Every year, millions of dollars in contracts are awarded to Mainland vendors for products and services that could be going to local businesses. The Buying Local First campaign is connecting Big Island businesses with federal, state and county contract vendors to help keep residents employed and grow the local economy.
The program’s purpose is to educate, mentor and support local businesses so they can compete for government contracts. Michael Williams, director of the Buying Local First campaign, says the nonprofit also reminds residents and businesses about the benefits of spending where they live, even if it costs slightly more. Federal and state laws already exist that give local companies preference when bidding for government jobs.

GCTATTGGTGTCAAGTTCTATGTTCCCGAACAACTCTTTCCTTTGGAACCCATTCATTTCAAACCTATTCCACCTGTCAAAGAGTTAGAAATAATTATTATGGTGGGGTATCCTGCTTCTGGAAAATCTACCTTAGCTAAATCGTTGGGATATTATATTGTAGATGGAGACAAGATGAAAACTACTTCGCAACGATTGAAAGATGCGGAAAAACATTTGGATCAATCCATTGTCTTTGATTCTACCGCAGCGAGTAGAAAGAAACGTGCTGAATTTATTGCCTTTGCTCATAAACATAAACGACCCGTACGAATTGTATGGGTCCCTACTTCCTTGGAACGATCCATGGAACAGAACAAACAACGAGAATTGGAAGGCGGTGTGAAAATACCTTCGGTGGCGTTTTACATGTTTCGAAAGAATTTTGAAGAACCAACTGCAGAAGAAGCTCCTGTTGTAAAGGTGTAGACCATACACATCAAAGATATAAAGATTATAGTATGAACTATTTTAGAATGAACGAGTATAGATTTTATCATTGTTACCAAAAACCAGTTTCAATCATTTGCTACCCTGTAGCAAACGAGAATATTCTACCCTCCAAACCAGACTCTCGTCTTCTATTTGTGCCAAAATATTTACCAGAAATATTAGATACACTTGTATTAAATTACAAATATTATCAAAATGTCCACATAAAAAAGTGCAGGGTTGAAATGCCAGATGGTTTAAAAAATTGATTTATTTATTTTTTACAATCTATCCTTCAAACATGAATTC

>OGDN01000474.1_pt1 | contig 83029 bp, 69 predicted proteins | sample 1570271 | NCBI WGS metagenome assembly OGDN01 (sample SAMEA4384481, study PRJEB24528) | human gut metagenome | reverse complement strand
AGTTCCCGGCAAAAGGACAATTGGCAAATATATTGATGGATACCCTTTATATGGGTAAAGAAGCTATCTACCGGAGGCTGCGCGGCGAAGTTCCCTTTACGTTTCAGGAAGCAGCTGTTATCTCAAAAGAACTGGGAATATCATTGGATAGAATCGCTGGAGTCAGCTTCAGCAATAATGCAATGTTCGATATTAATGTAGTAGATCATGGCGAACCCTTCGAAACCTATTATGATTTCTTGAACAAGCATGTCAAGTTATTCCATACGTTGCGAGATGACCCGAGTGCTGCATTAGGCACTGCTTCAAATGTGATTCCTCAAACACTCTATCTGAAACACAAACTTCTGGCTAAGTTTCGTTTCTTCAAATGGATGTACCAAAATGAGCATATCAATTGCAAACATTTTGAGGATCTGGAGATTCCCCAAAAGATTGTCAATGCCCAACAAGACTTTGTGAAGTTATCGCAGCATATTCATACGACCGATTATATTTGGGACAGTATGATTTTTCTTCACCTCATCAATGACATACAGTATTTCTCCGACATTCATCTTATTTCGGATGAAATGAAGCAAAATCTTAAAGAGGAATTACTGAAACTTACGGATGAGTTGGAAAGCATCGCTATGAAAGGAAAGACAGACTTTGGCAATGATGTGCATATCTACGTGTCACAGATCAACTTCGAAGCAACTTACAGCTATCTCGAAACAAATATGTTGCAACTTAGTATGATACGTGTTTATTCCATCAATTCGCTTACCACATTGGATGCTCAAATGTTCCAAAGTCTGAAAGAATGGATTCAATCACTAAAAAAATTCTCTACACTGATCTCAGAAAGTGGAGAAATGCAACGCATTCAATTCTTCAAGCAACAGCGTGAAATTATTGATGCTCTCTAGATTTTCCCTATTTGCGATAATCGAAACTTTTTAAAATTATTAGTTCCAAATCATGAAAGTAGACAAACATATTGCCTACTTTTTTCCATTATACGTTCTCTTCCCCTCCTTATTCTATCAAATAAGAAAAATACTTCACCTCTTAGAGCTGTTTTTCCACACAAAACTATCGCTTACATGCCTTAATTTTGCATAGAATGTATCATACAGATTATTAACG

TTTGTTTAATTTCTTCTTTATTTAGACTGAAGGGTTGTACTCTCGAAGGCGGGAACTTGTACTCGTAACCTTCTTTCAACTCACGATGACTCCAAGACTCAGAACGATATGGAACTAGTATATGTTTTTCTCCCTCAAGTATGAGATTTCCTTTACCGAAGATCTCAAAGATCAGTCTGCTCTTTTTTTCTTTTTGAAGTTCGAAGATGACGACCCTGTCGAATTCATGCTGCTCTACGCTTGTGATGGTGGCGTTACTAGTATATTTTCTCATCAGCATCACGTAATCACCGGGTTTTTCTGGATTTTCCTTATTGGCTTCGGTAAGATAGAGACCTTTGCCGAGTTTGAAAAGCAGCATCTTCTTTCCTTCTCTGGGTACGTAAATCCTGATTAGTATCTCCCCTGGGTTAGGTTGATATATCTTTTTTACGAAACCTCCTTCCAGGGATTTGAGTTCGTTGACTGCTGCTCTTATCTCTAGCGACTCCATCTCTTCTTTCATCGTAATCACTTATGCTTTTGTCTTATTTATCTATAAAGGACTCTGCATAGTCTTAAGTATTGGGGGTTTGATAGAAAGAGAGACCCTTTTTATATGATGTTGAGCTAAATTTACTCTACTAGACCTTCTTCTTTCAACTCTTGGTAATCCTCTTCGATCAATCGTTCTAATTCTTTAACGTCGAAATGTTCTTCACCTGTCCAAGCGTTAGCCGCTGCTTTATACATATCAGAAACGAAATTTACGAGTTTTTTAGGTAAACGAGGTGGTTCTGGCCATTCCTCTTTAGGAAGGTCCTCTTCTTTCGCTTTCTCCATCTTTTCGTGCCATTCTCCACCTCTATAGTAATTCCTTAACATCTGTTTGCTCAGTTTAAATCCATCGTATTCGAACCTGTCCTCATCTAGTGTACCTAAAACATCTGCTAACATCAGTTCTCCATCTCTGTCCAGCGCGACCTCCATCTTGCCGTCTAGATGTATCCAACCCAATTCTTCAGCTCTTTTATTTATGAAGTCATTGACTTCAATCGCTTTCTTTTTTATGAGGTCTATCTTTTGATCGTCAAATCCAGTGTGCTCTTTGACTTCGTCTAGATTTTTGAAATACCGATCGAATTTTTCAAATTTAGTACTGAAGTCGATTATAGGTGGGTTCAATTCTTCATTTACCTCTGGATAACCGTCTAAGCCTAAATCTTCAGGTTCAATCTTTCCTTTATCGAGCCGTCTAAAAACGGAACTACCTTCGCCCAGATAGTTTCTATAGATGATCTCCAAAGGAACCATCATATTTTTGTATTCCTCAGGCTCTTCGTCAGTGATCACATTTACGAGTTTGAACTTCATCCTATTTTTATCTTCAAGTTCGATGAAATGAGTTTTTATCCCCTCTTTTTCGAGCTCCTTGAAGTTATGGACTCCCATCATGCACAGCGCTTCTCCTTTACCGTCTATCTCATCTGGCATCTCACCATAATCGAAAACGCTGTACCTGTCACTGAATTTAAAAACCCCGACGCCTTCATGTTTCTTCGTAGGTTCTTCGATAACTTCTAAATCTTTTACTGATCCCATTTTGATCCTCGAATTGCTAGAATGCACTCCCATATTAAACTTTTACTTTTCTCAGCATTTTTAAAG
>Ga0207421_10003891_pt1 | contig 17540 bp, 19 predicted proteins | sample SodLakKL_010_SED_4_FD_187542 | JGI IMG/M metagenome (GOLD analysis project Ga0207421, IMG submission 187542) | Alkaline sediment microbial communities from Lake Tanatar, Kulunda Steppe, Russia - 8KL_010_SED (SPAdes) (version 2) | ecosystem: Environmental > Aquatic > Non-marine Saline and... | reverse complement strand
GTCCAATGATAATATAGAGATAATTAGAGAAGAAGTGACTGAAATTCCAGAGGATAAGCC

Last year’s campaign included a government contracts seminar, a business expo, a golf tournament and other events. The program also helped its member businesses win two significant fencing contracts, a construction contract and a vending service that provides local food to soldiers and Marines training at the Pohakuloa Training Area. “We truly can measure success by saying the system works if you work the system correctly,” Williams says.
This year, the goal is to get major industries such as agriculture, hotels and the military more involved. The campaign is sponsored by the County of Hawaii and Oceanic Time Warner Cable, and is supported by members such as Mayor Billy Kenoi, Lt. Cmdr. Warline Richardson of the Pohakuloa Training Area and Carl Okuyama of Puna Fresh Foods.